An intimate gathering of poets and poetry lovers celebrated World Poetry Day

“Perhaps you’ve been lurking behind bookends. Or maybe, you’ve been asleep in the sentences of my favorite piece of writing. Were you in the ink of my pen? Or the pages of my moleskin diary?” asked Srividya Sivakumar in her poem lurk. At the World Poetry Day celebrations by Coimbatore Art and Theatrical Society (CATS), nothing lurked — not words and phrases, nor imagination and poetry. All things literary flowed free at the Stanes Higher Secondary School Hall, as city poets, both closet and published, read either their verses or those of writers they cherished.

The evening began with a short musical production of Edward Lear’s poem The Owl and the Pussy Cat. Young Jethro Daniel then presented two poems, Start Up and Me and You, both read aloud by his father, for Jethro has cerebral palsy and writes poems by signalling at letters with his shoulder.

There followed poems on love and Nature by Air Cmde (Retd) Minoo Vania, and poems on womanhood by Madhumitha Varadaraj and Tanvi P.S. While Madhumitha wrote through vivid visuals of being A woman in the City of Small Pleasures, Tanvi defined Akaisha — a woman whose ‘reflection isn’t a blur’.

There were poems that looked within, such as Siddarth Manoharan’s Noisy Silence of the quiet in his mind against the chaos outside, and Shyam Kumar’s What are we Really After of the extremities we straddle in the search for identity. And then there were those that looked at the world outside, such as JVV Murthy’s critical commentary on America’s wars, Wing Commander Raghavan’s tribute to refugees world over, Ranjan Thomas’s satirical take on Catholicism and Philip Fowler’s wry IMS Titanic on the sinking ship of Indian democracy.

From politics we entered science with Jayashree Murthy’s reading of her sister Prathiba Nandakumar’s work The Quantum Leap. To bring things back to the personal, there was Shobhana Kumar’s No Man’s Land and Packing, Leaving. The first dealt with the loss and distance that emigration brings and the second wondered aloud what one would pack if forced to leave life and home in a few minutes: “Pack just sanity/ and oh yes, forget your heart.”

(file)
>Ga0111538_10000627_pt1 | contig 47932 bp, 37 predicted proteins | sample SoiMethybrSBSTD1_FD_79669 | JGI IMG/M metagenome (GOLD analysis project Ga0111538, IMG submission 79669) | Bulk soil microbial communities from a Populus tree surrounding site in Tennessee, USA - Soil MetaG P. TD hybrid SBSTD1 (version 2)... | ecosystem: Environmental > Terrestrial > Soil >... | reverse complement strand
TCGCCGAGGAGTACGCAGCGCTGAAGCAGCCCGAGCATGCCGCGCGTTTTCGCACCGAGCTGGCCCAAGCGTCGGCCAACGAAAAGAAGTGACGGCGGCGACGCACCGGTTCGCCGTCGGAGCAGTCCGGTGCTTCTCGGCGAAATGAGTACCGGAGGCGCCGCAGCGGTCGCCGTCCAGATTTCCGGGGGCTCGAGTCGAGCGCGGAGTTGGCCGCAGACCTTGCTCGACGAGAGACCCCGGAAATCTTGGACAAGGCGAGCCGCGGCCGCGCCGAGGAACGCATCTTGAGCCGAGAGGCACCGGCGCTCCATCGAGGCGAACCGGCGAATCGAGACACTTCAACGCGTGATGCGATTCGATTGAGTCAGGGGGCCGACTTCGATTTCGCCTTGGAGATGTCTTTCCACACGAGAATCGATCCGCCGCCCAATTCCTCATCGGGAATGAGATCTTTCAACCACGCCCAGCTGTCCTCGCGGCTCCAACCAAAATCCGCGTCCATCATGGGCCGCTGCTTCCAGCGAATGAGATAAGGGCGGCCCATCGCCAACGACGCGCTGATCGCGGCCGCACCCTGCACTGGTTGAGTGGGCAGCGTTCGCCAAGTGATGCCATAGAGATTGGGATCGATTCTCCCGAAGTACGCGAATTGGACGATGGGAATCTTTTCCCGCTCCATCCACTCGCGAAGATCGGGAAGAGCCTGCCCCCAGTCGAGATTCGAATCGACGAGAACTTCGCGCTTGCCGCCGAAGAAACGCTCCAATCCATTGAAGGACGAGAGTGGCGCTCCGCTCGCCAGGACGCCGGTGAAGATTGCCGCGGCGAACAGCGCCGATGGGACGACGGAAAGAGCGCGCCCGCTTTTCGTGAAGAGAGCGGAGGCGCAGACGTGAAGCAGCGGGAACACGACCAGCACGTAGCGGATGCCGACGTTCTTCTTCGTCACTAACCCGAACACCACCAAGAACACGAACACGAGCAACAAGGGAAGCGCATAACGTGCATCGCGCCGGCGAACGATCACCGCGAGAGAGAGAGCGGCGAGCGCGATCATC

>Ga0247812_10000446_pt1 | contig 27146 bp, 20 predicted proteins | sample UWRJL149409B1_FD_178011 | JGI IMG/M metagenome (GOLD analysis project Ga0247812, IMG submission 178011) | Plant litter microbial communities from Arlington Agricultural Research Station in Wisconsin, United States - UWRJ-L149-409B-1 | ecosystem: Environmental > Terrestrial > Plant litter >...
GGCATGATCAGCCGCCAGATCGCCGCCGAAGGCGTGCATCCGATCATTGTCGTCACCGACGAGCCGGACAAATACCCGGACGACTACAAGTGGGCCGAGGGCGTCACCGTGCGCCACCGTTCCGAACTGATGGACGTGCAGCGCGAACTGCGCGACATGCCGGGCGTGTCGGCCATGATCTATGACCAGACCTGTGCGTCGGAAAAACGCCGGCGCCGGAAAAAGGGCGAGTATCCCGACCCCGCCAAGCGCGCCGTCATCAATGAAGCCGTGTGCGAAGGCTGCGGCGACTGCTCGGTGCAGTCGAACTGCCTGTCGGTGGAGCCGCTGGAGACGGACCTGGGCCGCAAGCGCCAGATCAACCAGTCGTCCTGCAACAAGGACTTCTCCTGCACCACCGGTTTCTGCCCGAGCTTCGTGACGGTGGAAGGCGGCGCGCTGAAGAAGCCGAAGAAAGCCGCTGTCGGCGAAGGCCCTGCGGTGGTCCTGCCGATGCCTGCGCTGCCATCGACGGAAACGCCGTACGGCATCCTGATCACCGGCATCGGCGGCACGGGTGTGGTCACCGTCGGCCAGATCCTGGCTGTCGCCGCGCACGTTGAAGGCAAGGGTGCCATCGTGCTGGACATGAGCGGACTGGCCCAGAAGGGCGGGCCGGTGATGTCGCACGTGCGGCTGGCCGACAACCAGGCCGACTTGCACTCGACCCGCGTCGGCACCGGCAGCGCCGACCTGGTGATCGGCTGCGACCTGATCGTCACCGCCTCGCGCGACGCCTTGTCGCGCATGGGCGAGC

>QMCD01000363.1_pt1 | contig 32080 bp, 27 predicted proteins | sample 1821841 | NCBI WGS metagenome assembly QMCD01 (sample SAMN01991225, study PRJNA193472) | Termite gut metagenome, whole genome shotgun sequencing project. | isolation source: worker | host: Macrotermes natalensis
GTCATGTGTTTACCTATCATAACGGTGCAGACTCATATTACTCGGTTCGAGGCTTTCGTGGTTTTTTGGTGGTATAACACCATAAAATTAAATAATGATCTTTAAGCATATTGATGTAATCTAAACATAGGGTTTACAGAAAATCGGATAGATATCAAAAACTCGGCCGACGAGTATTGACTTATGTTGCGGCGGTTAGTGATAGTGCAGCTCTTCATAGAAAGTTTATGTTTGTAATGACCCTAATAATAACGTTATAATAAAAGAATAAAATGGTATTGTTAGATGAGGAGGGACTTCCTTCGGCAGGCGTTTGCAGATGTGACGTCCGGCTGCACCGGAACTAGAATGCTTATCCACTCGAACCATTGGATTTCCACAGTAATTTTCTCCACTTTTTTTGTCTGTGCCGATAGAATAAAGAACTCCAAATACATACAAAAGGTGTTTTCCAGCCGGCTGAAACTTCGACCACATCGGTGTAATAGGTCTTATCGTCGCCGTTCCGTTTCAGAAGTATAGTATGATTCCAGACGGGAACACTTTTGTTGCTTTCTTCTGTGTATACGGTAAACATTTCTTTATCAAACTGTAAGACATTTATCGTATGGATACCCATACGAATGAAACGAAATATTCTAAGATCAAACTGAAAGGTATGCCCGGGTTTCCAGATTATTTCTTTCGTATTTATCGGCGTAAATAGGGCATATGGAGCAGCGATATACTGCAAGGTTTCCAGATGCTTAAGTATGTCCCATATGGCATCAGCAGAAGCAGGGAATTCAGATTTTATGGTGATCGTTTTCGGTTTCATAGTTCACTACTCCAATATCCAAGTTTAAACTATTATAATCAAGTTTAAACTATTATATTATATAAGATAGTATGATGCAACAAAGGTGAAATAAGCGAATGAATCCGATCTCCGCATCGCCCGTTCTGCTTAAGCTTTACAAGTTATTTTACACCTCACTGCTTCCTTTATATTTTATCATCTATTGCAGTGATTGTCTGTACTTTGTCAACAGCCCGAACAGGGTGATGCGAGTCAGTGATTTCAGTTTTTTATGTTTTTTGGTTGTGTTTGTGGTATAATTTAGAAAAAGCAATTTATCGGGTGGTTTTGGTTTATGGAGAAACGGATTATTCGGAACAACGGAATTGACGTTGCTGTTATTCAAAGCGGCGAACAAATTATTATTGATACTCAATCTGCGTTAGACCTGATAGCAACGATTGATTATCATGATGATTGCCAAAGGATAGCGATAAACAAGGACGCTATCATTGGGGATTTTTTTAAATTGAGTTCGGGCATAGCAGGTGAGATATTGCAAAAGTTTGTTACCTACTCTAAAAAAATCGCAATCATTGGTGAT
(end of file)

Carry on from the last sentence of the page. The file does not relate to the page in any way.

The evening brought on stage poets as young as Class VIII student Jayashree with her poem Untold Lines and engineering student Renuka reading Just Another Dream. For variety, there was Shivguru with his haikus and a Tamil poem on Draupadi, that he had translated into English too. Tributes were also paid to poetic greats with readings of Rupert Brooke, P.B. Shelley and Rudyard Kipling, as well as contemporary writers such as Meena Kandasamy and Tamil poet, Cantirakanti. A short session called ‘Poet and Poem’ followed where Srividya spoke with moderator Pierce Nigli on writing and poetry.

Lines to music

For this edition of World Poetry Day, CATS took things a notch up from last year by putting Coimbatore’s published poets’ works to music. Singer J.W. Johnson sang his way through the beautifully sad, slurred phrases of Srividya’s poem on alcoholism, someday. He followed up with the upbeat piano-driven rhythm of Minoo’s Chasing Rainbows, and then brought the house down with his aalap-laced composition of Shobhana’s free-verse work, Comfort Zone. As the lines wove through the hot-chocolate-and-books memories of the poet’s boarding school, the vocals ranged from spoken to whispered to belted out, all accompanied by wholly-appropriate percussive guitar playing. The evening closed with the reading of John Donne’s No Man is an Island. As the last lines, “Therefore, send not to know/ For whom the bell tolls/ it tolls for thee”, rang through the hall, outside, the school bells tolled in time.